In the center of the book, as if it were an anchor, the third aphorism of the so-called “Theses on Feuerbach”, by Marx, which Freire quotes in footnote 15: “The materialist doctrine on changing circumstances and education forgets that circumstances are changed by men and that the educator himself must be educated. It has, therefore, to divide society into its parts – the first of which is placed above society. The coincidence between changing circumstances and human activity or self-modification can only be apprehended and rationally understood as a revolutionary practice” (Paulo Freire, Pedagogy of the Oppressed).

This thesis, to be better understood, must be thought of as a critique of the dilemma of the Enlightenment culture – educate men to change circumstances or change circumstances to educate man? – and to authoritarian or substitutionist socialist theses. The summary is written in bold letters in Pedagogy of the Oppressed: “No one frees anyone, no one frees himself alone: ​​men free themselves in communion.” The coincidence between the act of change and the change of the subject makes all the fortune of Freire's work.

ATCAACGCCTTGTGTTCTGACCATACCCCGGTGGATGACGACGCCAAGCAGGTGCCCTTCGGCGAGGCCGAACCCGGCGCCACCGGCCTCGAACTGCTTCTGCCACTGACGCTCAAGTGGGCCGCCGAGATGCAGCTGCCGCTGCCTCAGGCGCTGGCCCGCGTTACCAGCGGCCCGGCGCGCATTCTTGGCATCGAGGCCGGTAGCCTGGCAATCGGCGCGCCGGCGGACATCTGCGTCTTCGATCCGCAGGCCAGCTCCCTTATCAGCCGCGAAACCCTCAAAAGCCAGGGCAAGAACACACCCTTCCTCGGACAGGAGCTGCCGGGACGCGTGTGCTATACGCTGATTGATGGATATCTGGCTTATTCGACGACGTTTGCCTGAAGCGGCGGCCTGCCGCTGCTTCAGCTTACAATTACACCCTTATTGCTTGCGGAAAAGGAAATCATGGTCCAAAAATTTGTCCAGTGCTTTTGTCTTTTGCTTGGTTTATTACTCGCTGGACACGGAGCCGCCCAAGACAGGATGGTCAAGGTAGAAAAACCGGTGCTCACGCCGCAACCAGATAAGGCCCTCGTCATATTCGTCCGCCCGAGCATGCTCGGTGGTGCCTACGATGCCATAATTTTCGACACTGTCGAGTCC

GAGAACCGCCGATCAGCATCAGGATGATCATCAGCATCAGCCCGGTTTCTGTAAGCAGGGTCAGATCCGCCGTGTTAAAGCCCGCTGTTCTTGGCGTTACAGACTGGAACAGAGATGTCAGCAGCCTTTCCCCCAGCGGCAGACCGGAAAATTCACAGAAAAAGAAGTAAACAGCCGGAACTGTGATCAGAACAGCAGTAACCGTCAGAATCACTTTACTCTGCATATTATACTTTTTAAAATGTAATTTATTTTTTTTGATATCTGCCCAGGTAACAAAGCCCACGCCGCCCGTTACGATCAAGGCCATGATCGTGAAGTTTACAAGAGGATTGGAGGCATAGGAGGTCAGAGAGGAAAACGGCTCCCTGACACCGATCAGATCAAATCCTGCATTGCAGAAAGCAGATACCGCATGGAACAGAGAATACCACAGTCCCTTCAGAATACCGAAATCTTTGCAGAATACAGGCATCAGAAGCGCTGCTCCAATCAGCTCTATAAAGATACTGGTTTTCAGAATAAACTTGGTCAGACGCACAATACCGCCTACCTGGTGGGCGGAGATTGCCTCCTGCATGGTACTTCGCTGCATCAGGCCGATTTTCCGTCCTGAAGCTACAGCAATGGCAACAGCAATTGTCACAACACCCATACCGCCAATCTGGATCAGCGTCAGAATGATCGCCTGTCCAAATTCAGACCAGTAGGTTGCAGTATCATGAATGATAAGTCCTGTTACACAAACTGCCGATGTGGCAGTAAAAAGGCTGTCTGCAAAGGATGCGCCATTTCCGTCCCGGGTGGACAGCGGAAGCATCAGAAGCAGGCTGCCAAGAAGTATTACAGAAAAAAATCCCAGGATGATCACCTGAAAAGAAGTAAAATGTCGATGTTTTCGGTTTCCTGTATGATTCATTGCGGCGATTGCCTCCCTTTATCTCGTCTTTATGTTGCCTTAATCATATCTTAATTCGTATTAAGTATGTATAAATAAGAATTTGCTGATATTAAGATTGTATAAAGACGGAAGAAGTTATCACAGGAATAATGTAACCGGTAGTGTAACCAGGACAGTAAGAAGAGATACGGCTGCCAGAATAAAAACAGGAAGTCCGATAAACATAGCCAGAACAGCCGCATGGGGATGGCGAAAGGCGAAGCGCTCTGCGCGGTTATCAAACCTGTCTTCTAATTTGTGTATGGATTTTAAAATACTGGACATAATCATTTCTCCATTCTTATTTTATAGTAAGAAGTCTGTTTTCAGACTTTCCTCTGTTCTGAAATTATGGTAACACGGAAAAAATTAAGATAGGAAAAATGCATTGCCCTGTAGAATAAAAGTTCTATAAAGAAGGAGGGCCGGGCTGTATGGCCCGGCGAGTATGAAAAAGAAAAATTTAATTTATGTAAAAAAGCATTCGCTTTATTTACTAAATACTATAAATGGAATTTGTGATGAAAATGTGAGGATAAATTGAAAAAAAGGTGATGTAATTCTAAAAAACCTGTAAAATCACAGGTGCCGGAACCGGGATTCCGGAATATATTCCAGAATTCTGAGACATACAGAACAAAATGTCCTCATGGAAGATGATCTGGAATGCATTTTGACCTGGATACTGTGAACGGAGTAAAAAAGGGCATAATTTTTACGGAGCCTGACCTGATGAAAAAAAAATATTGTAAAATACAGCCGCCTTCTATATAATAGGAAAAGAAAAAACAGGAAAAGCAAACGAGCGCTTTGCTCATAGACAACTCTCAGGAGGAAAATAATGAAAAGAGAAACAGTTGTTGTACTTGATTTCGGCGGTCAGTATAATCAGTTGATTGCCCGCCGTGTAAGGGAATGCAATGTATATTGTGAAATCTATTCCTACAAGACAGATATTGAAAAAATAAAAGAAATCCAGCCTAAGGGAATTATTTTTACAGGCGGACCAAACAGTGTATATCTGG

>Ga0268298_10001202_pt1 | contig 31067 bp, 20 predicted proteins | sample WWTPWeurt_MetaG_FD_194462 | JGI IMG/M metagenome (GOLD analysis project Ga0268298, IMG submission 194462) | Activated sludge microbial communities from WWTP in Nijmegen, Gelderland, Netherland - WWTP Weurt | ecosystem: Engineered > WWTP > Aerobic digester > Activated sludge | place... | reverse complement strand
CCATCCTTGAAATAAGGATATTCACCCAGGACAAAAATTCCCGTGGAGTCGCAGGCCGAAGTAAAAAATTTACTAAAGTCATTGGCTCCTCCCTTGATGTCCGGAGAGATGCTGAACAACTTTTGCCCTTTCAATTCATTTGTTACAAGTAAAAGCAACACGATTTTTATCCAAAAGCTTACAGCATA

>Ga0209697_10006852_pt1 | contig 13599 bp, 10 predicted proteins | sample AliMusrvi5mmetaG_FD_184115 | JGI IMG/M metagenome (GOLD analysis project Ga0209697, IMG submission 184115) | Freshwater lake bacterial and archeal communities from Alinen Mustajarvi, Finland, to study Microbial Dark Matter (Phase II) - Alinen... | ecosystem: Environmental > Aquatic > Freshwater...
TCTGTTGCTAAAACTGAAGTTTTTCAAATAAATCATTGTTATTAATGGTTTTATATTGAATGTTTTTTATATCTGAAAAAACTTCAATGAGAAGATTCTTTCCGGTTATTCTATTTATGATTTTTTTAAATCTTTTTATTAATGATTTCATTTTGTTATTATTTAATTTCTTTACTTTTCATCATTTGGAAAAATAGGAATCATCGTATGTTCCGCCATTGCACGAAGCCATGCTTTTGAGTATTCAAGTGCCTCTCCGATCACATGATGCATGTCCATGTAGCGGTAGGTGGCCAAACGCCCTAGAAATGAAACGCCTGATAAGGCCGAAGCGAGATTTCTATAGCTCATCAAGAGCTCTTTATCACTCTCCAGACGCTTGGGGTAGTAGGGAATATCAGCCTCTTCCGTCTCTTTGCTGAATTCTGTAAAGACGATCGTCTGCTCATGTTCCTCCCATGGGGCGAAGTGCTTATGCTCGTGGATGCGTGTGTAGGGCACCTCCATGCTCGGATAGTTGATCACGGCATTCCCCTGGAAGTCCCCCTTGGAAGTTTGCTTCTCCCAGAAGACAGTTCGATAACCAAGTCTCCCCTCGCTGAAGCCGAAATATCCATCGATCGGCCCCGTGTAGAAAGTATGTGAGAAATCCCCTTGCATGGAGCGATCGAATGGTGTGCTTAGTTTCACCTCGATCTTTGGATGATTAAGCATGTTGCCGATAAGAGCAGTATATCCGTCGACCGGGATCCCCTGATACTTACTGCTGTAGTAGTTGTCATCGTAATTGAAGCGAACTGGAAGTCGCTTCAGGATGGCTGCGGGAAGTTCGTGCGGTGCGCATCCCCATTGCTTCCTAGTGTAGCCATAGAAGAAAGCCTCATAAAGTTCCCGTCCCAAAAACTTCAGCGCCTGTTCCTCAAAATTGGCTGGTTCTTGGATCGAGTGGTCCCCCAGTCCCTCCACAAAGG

Paulo Freire, in an almost lost document that Venício Lima, who received it from the manuscript author, publishes in this edition, affirms the pedagogy of the revolution, the pedagogical function of the transformation party, itself transformed in the process of liberation. His work is, in this sense, a great founding motion for a democratic socialism in a period of profound impasse between the vanguards and the history of the dominant historical matrix of Marxism in Brazil, which had tragically divided socialism and freedom.

 

Paulo Freire and Brazilian political thought

The relationship between education and democracy is certainly one of the richest themes and constituents of the traditions of Brazilian thought that sought a way to break the training impasses. This relationship was at the center of Rui Barbosa's liberal thought – formulating a capable progressivism of progressive inclusion of the poor and blacks in the political order –; the democratic republican thought of Manoel Bomfim – the universalization of education as a way of constituting popular sovereignty and, later, the need for a revolution to produce the desired reform of education –; of developmentalist thoughts – which conceived education as the foundation of the country's sovereign and autonomous progress –; of Darcy Ribeiro's anthropological and civilizing utopias – public education as the very expression of our uniqueness as a multiethnic civilization.